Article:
Mozilla and stuff -- 12/09/03

I've been using Mozilla as my main browser for quite some time now.

The first widespread graphical browser -- Mosaic -- was released around ten years ago. That browser was the result of an NCSA (National Center for Supercomputing Applications) software project. A young man named Marc Andreessen, who had been a leader on that project, got together with an entrepreneur named Jim Clark, founder of Silicon Graphics, to form a new software company which they eventually called Netscape Communications. They recruited many of the people who had worked on Mosaic and in December of 1994 introduced Netscape 1.0.

Netscape pushed browser development, frequently going beyond the standards by introducing "extensions" and leaving it to the standards body to play catch-up. At first Microsoft downplayed the importance of browsers, bringing out IE 1.0 in August of the next year, a "me too" product that lagged behind Netscape. Netscape owned the browser market, having an overwhelming market share. But then Microsoft began to pay attention to Netscape's bragging that their browser would eventually be more important than the operating system. Once Microsoft woke up, they poured resources into catching up with and then passing Netscape. Now Microsoft has an overwhelming share of the browser market.

Netscape and Internet Explorer are both based on the framework of Mosaic. Opera has a different origin. It began as an internal project at Telenor, the Norwegian telephone company. In 1995 Telenor allowed its engineers who had created the code to continued development in a new company, Opera Software. I installed Opera 6.01 on my laptop sometime last year just to have a third option to compare with IE and Netscape. I understand that Opera 7.0 was released at the beginning of this year, but I've become so accustomed to Mozilla that I've never bothered to download the newest Opera.

Mozilla began as an open-source version of Netscape -- I believe the final version of Netscape was very similar to the first release of Mozilla. (The original version of Netscape back in '94 had been code named Mozilla, so the open-source project was named in its honor.) I downloaded Mozilla a year or so ago -- Mozilla 1.2 I believe it was. Since then I've upgraded to Mozilla 1.3. When I got a new desktop machine at home I downloaded Mozilla 1.4. Mozilla has become my browser-of-choice. I keep the IE on my laptop updated because I have specific job-related need for that browser, but for just about everything else I use Mozilla.

Just before Thanksgiving, I was having an email discussion with Bonnie about popup ads. (If you are using IE right now on this page you probably had Geocities ads popping up onto your screen.) I explained that it is very easy to block popups with Mozilla. I mentioned that there was a new version of Mozilla available -- Mozilla 1.5 -- and decided that it was about time that I updated. So, a few days later, I downloaded Mozilla 1.5 and have been using it since then. It works just fine. One of the delightful features of Mozilla is how easy it makes it to block popups.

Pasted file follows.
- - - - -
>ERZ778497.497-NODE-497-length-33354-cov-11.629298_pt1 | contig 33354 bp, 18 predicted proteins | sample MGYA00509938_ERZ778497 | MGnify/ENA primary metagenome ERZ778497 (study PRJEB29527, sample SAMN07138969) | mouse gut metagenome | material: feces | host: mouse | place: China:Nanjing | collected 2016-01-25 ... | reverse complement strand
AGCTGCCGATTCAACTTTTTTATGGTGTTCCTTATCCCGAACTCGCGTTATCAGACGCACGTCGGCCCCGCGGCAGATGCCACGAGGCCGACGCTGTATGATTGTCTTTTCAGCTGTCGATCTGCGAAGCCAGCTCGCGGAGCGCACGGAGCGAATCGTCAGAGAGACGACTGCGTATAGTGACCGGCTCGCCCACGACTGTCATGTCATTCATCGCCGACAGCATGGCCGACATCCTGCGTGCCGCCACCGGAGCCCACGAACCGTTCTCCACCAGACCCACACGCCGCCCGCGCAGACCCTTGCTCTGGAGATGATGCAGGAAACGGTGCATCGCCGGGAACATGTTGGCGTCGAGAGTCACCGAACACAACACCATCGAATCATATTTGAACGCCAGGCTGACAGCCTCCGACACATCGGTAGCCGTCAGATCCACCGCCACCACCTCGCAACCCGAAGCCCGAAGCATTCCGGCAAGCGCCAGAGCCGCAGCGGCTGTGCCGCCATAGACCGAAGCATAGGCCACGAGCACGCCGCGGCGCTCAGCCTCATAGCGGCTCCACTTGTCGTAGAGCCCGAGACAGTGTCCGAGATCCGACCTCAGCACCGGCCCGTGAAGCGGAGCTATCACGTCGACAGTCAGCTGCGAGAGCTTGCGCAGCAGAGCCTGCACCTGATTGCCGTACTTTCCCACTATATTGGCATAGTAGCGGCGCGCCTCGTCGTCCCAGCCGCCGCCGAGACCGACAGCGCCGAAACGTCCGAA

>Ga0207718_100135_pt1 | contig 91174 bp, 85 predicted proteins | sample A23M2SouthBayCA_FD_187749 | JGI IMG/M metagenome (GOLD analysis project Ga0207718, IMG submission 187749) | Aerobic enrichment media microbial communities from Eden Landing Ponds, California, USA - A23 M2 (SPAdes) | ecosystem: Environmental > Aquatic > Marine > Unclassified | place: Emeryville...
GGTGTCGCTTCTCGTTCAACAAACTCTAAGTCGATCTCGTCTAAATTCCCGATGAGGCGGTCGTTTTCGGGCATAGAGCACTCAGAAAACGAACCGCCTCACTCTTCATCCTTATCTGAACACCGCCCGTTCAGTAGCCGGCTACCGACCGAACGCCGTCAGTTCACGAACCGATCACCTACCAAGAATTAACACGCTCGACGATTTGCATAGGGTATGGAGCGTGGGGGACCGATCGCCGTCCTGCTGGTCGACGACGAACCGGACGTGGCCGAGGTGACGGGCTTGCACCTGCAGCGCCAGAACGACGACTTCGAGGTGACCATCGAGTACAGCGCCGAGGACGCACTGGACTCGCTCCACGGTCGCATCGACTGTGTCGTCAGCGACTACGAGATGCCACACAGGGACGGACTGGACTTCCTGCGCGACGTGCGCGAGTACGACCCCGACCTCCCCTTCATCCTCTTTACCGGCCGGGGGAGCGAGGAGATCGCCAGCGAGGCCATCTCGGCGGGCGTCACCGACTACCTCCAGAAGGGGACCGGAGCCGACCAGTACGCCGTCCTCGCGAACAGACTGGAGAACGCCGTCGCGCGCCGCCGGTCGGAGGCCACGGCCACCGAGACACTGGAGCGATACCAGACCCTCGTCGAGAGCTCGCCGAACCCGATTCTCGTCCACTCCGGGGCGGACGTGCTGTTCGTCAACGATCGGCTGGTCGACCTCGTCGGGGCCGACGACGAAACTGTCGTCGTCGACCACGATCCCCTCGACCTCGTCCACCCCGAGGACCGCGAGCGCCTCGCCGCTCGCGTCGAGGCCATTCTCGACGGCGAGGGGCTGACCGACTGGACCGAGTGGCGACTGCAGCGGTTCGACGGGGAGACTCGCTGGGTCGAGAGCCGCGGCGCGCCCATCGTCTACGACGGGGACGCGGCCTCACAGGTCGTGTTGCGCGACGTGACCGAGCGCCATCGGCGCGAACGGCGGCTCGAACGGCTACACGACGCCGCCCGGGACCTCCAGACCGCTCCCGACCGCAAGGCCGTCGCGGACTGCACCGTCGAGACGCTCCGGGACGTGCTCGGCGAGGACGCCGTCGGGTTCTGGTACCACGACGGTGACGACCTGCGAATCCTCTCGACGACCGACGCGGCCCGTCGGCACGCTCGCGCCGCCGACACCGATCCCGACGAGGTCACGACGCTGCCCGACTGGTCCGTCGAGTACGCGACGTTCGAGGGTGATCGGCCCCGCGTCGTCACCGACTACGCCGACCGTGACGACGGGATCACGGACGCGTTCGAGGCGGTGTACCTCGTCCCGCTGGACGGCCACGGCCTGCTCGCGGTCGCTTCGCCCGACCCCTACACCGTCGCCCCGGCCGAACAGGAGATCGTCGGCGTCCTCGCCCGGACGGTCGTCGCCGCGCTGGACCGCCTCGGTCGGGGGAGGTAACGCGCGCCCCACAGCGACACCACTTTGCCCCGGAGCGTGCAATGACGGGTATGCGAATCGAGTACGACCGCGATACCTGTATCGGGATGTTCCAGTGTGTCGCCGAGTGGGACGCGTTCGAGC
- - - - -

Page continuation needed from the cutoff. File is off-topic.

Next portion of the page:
Here's how easy it is to block popups in Mozilla -- no need to install any additional softwae
  • Click on Edit on the toolbar at the top of the screen -- this will give you a dropdown menu
  • Click on Preferences on that dropdown menu -- this will give you a Preferences screen
  • Click on the plus sign (+)in front of Privacy & Security in the category column at the left of that screen
  • Click on Popup Windows (in that list under Privacy & Security)
  • Click in the box (place a check mark) in front of "Block unrequested popup windows"
  • Click OK
There is just one website where I've had a problem with Mozilla -- Stefani Tadio's website does not display properly using Mozilla (nor in any other browser I've tried except for Internet Explorer -- her site looks fine in IE) -- this is the only site I visit regularly that gives Mozilla difficulty and I can't figure it out. Her other site -- Pine Tree Designs (Stefani creates and sells hand-crafted greeting cards) -- displays fine in Mozilla.

So there was this plastic container filled with jars of spices and someone put the container on a stool in front of a window in our kitchen... and then someone else tossed a sweatshirt on top of the container... so naturally that's where a cat would decide to sit, right? And to get there Tiger had to jump up onto a matching stool on the left side of that table thing (the stool where he usually sits to look out the window into the back yard) and then walk across that table thing (it's actually a wine rack), and edge his way past the large plant. This is the kind of route that makes sense if you are a furry little feline (or even a fat feline).

There's a white board on the wall in our kitchen. It's a handy place to write down messages, reminders, shopping lists, queries, complaints, phone numbers, etc.

It also becomes a place to draw cartoons, etc. Jill is especially fond of posting little drawings and Tiger is frequently the star of her cartoons. (That's a cup of coffee drawn in the upper left corner of the picture; coffee ranks in a strong second place in Jill's white board cartooning.)

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